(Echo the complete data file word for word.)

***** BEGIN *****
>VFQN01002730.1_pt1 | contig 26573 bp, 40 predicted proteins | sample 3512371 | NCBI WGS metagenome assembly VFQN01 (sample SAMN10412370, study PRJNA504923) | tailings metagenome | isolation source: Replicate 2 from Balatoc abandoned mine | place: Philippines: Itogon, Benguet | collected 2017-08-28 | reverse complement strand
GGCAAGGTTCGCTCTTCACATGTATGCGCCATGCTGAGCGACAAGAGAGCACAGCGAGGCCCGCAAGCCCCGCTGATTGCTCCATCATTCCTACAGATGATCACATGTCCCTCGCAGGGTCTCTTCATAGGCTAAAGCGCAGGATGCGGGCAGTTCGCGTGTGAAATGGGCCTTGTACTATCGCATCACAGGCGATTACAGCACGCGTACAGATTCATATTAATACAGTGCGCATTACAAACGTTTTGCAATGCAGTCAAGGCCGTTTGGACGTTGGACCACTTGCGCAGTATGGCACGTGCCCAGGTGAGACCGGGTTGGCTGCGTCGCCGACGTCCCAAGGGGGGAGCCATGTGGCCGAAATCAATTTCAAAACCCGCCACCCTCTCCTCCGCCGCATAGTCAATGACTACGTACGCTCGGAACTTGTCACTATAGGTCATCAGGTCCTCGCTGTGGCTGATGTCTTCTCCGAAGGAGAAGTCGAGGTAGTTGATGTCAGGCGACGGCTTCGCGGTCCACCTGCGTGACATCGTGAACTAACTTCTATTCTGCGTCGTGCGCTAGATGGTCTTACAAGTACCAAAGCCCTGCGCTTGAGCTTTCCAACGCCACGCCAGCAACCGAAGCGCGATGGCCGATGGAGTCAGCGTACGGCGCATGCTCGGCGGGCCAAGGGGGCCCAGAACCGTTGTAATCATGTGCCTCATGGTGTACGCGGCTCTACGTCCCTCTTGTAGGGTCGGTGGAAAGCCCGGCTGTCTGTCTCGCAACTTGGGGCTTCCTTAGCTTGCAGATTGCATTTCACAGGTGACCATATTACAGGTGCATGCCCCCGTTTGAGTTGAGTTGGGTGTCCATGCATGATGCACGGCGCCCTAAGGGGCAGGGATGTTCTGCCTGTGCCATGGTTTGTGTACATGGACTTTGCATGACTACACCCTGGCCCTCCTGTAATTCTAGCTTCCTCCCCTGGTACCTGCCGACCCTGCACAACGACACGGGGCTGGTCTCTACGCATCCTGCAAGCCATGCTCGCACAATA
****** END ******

>VFQN01002730.1_pt1 | contig 26573 bp, 40 predicted proteins | sample 3512371 | NCBI WGS metagenome assembly VFQN01 (sample SAMN10412370, study PRJNA504923) | tailings metagenome | isolation source: Replicate 2 from Balatoc abandoned mine | place: Philippines: Itogon, Benguet | collected 2017-08-28 | reverse complement strand
GGCAAGGTTCGCTCTTCACATGTATGCGCCATGCTGAGCGACAAGAGAGCACAGCGAGGCCCGCAAGCCCCGCTGATTGCTCCATCATTCCTACAGATGATCACATGTCCCTCGCAGGGTCTCTTCATAGGCTAAAGCGCAGGATGCGGGCAGTTCGCGTGTGAAATGGGCCTTGTACTATCGCATCACAGGCGATTACAGCACGCGTACAGATTCATATTAATACAGTGCGCATTACAAACGTTTTGCAATGCAGTCAAGGCCGTTTGGACGTTGGACCACTTGCGCAGTATGGCACGTGCCCAGGTGAGACCGGGTTGGCTGCGTCGCCGACGTCCCAAGGGGGGAGCCATGTGGCCGAAATCAATTTCAAAACCCGCCACCCTCTCCTCCGCCGCATAGTCAATGACTACGTACGCTCGGAACTTGTCACTATAGGTCATCAGGTCCTCGCTGTGGCTGATGTCTTCTCCGAAGGAGAAGTCGAGGTAGTTGATGTCAGGCGACGGCTTCGCGGTCCACCTGCGTGACATCGTGAACTAACTTCTATTCTGCGTCGTGCGCTAGATGGTCTTACAAGTACCAAAGCCCTGCGCTTGAGCTTTCCAACGCCACGCCAGCAACCGAAGCGCGATGGCCGATGGAGTCAGCGTACGGCGCATGCTCGGCGGGCCAAGGGGGCCCAGAACCGTTGTAATCATGTGCCTCATGGTGTACGCGGCTCTACGTCCCTCTTGTAGGGTCGGTGGAAAGCCCGGCTGTCTGTCTCGCAACTTGGGGCTTCCTTAGCTTGCAGATTGCATTTCACAGGTGACCATATTACAGGTGCATGCCCCCGTTTGAGTTGAGTTGGGTGTCCATGCATGATGCACGGCGCCCTAAGGGGCAGGGATGTTCTGCCTGTGCCATGGTTTGTGTACATGGACTTTGCATGACTACACCCTGGCCCTCCTGTAATTCTAGCTTCCTCCCCTGGTACCTGCCGACCCTGCACAACGACACGGGGCTGGTCTCTACGCATCCTGCAAGCCATGCTCGCACAATA